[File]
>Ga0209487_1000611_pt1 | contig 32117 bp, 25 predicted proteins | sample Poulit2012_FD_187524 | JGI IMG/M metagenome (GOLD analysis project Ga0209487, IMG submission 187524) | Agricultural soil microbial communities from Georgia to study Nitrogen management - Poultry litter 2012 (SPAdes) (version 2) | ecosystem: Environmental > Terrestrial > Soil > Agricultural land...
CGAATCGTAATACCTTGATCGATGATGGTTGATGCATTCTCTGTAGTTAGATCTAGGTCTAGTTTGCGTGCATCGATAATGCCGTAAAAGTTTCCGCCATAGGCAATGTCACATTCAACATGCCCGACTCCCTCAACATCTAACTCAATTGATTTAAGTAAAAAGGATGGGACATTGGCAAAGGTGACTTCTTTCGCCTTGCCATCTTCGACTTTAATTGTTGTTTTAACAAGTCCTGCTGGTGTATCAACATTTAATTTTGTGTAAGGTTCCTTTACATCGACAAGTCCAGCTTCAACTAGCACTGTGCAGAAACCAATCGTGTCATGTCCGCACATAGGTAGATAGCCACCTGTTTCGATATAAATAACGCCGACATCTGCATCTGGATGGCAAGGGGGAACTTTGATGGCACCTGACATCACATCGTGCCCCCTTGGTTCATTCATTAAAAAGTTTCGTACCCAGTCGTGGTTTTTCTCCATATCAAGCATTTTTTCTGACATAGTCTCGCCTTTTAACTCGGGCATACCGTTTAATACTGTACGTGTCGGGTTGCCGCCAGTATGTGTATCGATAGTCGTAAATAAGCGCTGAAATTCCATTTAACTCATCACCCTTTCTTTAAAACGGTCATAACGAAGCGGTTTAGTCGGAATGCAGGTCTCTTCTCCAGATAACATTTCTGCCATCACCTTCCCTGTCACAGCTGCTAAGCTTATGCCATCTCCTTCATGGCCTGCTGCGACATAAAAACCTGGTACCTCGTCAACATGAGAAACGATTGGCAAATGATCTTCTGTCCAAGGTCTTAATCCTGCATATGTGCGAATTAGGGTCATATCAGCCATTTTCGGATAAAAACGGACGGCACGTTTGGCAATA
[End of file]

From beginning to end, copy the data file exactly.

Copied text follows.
>Ga0209487_1000611_pt1 | contig 32117 bp, 25 predicted proteins | sample Poulit2012_FD_187524 | JGI IMG/M metagenome (GOLD analysis project Ga0209487, IMG submission 187524) | Agricultural soil microbial communities from Georgia to study Nitrogen management - Poultry litter 2012 (SPAdes) (version 2) | ecosystem: Environmental > Terrestrial > Soil > Agricultural land...
CGAATCGTAATACCTTGATCGATGATGGTTGATGCATTCTCTGTAGTTAGATCTAGGTCTAGTTTGCGTGCATCGATAATGCCGTAAAAGTTTCCGCCATAGGCAATGTCACATTCAACATGCCCGACTCCCTCAACATCTAACTCAATTGATTTAAGTAAAAAGGATGGGACATTGGCAAAGGTGACTTCTTTCGCCTTGCCATCTTCGACTTTAATTGTTGTTTTAACAAGTCCTGCTGGTGTATCAACATTTAATTTTGTGTAAGGTTCCTTTACATCGACAAGTCCAGCTTCAACTAGCACTGTGCAGAAACCAATCGTGTCATGTCCGCACATAGGTAGATAGCCACCTGTTTCGATATAAATAACGCCGACATCTGCATCTGGATGGCAAGGGGGAACTTTGATGGCACCTGACATCACATCGTGCCCCCTTGGTTCATTCATTAAAAAGTTTCGTACCCAGTCGTGGTTTTTCTCCATATCAAGCATTTTTTCTGACATAGTCTCGCCTTTTAACTCGGGCATACCGTTTAATACTGTACGTGTCGGGTTGCCGCCAGTATGTGTATCGATAGTCGTAAATAAGCGCTGAAATTCCATTTAACTCATCACCCTTTCTTTAAAACGGTCATAACGAAGCGGTTTAGTCGGAATGCAGGTCTCTTCTCCAGATAACATTTCTGCCATCACCTTCCCTGTCACAGCTGCTAAGCTTATGCCATCTCCTTCATGGCCTGCTGCGACATAAAAACCTGGTACCTCGTCAACATGAGAAACGATTGGCAAATGATCTTCTGTCCAAGGTCTTAATCCTGCATATGTGCGAATTAGGGTCATATCAGCCATTTTCGGATAAAAACGGACGGCACGTTTGGCAATA